Claiming they needed to learn how to reduce stress because of a growing number of death threats being made against them, nearly 700 executives from the Social Security Administration (SSA) gathered for a lavish three-day conference in Phoenix, AZ last week, costing taxpayers about $700,000.
"We received threats against our employees by people who are in the American public," said SSA Regional Commissioner for San Francisco Peter Spencer in defense of the conference. He said "there is a tremendous amount of stress involved in the job that we do."
The conference, which included a performance by a motivational dance company that was captured on tape by Phoenix affiliate ABC15, was held at the Arizona Biltmore, a hotel described as the "Jewel of the Desert" with an oasis of 39 acres of lush gardens, swimming pools and a golf course. SSA executives were invited to join in the dancing.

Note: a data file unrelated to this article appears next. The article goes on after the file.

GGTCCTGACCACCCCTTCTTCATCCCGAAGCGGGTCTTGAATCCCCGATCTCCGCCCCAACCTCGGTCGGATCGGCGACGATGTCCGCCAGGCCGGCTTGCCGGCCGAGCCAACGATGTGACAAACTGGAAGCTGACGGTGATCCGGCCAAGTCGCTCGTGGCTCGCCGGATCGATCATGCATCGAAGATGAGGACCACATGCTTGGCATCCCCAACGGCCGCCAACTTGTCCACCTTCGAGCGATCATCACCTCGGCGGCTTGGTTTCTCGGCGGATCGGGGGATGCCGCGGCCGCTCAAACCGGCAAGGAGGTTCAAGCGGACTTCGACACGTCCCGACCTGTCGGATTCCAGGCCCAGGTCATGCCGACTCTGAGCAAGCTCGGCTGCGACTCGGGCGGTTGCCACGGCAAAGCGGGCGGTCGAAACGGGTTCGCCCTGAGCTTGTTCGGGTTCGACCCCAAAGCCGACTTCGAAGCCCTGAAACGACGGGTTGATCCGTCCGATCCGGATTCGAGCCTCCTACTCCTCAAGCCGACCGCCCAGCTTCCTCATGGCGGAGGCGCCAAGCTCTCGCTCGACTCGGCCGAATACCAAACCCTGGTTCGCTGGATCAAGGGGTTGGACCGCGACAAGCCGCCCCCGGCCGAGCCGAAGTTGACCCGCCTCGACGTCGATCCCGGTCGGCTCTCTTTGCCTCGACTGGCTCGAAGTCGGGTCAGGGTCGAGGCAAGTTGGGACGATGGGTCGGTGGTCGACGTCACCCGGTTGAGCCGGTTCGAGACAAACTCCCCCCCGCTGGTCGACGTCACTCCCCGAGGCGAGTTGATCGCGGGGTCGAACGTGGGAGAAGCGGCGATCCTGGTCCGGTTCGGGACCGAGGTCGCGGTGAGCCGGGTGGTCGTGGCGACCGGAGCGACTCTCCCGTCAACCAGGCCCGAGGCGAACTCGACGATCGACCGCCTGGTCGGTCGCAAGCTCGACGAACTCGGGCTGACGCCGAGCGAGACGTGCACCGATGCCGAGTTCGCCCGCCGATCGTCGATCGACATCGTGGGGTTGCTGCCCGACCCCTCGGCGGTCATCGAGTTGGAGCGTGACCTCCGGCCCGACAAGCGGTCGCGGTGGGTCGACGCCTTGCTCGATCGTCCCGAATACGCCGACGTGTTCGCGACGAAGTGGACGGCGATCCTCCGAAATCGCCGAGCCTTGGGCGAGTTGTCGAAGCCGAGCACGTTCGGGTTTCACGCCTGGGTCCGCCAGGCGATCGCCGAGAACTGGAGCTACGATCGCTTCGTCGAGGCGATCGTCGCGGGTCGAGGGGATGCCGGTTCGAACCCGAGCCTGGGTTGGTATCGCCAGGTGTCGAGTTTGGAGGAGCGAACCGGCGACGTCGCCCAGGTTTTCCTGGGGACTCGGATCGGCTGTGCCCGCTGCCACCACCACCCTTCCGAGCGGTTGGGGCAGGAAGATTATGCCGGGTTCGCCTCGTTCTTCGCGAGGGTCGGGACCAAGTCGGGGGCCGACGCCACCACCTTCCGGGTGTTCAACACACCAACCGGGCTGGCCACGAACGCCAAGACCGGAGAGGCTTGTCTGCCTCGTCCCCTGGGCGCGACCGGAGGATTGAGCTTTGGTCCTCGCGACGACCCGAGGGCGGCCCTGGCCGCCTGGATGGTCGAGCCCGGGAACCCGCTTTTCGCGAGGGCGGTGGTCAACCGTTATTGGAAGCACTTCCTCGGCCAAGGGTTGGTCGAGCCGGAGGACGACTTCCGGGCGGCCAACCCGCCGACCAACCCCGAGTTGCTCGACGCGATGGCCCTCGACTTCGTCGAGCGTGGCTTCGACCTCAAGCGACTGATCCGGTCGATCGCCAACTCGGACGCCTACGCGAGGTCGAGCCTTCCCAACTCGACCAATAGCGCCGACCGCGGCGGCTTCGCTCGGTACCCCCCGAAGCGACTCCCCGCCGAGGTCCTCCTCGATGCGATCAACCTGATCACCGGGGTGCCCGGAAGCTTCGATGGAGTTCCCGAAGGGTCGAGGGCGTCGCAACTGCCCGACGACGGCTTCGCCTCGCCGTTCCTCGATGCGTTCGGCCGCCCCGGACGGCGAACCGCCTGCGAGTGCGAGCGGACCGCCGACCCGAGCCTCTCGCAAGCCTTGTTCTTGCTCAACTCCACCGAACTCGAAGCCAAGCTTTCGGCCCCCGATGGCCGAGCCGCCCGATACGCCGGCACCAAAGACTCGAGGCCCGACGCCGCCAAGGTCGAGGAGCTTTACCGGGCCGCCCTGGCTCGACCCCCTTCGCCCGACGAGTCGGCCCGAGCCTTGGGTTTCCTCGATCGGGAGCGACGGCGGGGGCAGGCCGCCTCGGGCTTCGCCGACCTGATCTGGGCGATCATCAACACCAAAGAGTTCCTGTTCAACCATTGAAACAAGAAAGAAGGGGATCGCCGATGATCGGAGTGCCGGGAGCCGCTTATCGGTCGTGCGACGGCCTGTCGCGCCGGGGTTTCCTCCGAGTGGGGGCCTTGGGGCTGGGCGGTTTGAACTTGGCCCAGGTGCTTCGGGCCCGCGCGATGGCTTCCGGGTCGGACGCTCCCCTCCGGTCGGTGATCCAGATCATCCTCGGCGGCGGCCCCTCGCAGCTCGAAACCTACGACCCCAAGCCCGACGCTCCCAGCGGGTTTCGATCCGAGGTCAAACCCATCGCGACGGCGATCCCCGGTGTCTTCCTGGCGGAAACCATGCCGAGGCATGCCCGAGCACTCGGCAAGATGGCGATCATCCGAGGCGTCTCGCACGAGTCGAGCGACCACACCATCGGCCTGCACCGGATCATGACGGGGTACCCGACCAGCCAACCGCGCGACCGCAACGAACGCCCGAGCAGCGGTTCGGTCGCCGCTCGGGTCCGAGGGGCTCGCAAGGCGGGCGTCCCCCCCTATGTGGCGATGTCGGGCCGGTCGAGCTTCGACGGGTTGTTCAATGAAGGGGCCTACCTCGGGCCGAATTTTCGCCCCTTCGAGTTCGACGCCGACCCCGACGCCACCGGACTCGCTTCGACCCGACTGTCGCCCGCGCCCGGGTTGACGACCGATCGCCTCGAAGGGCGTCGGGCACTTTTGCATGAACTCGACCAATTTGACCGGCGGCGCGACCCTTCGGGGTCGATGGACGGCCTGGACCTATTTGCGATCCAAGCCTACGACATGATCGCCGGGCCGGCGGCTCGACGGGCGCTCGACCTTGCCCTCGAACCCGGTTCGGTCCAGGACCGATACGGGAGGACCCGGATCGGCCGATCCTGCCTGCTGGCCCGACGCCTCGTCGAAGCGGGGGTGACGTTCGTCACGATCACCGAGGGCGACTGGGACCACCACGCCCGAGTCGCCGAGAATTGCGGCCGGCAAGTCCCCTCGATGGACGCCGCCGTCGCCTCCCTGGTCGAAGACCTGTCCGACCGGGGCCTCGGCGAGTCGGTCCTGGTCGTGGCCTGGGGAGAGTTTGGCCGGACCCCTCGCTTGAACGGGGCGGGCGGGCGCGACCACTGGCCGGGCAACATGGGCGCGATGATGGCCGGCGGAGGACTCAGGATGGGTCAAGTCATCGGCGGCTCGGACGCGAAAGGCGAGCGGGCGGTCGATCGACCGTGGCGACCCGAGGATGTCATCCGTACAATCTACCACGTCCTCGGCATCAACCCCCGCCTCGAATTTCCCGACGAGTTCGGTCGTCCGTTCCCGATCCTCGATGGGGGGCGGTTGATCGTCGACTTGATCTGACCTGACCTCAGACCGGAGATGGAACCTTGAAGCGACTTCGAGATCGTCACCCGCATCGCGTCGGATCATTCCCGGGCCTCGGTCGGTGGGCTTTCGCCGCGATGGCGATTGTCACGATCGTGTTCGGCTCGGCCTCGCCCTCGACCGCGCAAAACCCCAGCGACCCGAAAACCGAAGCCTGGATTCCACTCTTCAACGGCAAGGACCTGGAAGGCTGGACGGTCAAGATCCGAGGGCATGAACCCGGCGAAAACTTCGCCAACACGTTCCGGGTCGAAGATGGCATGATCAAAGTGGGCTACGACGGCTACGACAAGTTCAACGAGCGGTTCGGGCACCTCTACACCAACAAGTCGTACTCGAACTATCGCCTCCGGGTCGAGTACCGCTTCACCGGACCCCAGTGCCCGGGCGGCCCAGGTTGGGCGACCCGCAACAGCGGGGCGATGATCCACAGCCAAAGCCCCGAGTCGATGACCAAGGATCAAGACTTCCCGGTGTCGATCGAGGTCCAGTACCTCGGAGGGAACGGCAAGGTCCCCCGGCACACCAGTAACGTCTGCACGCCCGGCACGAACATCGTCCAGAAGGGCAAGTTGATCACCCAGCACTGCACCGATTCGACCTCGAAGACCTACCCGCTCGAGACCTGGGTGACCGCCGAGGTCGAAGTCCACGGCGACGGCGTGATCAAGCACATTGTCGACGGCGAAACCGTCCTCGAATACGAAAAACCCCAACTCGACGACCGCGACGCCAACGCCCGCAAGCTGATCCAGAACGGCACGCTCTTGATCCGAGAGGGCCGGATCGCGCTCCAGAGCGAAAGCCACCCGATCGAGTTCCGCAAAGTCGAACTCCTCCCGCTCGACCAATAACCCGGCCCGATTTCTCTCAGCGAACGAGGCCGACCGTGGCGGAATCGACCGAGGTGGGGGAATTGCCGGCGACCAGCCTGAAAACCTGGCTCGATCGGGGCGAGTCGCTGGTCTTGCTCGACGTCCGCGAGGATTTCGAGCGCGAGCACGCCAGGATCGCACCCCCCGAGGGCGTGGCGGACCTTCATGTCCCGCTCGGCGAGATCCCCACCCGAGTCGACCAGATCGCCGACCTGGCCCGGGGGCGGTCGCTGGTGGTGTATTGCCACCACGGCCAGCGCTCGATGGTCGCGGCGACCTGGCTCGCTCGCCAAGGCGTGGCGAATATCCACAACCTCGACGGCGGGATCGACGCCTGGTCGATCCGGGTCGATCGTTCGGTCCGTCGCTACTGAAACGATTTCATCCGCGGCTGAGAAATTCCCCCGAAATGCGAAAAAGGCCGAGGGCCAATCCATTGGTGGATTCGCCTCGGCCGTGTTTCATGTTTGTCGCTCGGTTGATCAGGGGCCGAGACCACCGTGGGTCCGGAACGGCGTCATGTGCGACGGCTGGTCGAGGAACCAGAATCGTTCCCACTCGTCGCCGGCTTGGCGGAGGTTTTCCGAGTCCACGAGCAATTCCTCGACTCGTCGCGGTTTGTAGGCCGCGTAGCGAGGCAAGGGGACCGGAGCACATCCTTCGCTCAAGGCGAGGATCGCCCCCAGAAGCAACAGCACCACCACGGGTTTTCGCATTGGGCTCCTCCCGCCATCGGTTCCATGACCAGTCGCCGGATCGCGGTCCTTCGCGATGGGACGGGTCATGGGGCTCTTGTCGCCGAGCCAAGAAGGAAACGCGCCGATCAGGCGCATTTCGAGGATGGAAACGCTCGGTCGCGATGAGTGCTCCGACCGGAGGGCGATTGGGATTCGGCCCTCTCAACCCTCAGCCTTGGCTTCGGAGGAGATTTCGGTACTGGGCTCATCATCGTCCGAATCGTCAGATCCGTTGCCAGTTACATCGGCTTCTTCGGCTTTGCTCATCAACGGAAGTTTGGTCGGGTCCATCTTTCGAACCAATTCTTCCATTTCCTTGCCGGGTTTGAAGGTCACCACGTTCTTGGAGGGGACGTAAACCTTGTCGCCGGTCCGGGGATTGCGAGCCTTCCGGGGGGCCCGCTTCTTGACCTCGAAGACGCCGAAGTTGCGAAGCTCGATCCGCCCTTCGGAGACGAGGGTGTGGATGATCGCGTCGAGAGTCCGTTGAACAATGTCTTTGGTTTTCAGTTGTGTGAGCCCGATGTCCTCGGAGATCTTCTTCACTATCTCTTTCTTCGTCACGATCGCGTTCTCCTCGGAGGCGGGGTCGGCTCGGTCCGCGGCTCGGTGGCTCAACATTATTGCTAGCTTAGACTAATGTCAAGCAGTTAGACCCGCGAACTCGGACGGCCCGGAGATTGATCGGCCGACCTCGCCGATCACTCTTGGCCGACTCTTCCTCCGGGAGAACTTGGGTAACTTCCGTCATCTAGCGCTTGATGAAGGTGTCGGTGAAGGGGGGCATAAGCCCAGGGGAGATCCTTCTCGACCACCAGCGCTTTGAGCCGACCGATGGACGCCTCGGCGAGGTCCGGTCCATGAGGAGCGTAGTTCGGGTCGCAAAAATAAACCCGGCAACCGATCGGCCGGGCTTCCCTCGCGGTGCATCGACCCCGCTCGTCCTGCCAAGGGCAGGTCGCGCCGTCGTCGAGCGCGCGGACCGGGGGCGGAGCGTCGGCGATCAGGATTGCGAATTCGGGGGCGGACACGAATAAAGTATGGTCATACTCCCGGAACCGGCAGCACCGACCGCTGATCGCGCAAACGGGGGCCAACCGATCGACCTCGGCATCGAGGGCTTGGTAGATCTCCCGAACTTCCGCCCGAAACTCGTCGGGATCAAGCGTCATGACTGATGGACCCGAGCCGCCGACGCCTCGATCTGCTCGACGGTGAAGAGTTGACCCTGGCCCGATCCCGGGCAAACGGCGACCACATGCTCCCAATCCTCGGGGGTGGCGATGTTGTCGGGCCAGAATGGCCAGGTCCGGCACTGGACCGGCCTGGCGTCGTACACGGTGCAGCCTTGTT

But the partying didn't stop there. Some of the government managers brought along their relatives, and there was a night excursion to a local casino.
Even top Social Security administrator Michael Astrue made a special guest appearance. His spokesman said he flew coach, and the SSA said it arranged the lowest rate possible for the event.
Critics were incensed with the spending, especially during a financial crisis, and took issue with the idea that executives saved as much money as possible.
"Actually, they didn't do it as low cost as possible," said David Williams of the watchdog Citizens Against Government Waste group. "Because as low cost as possible would be a video teleconference. It would not be flying people in from all around the country to have this conference."
The SSA said such in-person meetings are essential, and this Phoenix gathering was just one in a series of such regional meetings, at a cost of over $1 million in the last year alone.
Congressman Kevin Brady, R-TX, was outraged to learn how the financially-troubled SSA, which is expected to be insolvent in less than 30 years unless taxes are raised substantially, is spending its dwindling money.
"It's especially frustrating when you have people who truly are disabled," said Brady. "Who will wait years just to get their case heard and years more just to get a little help."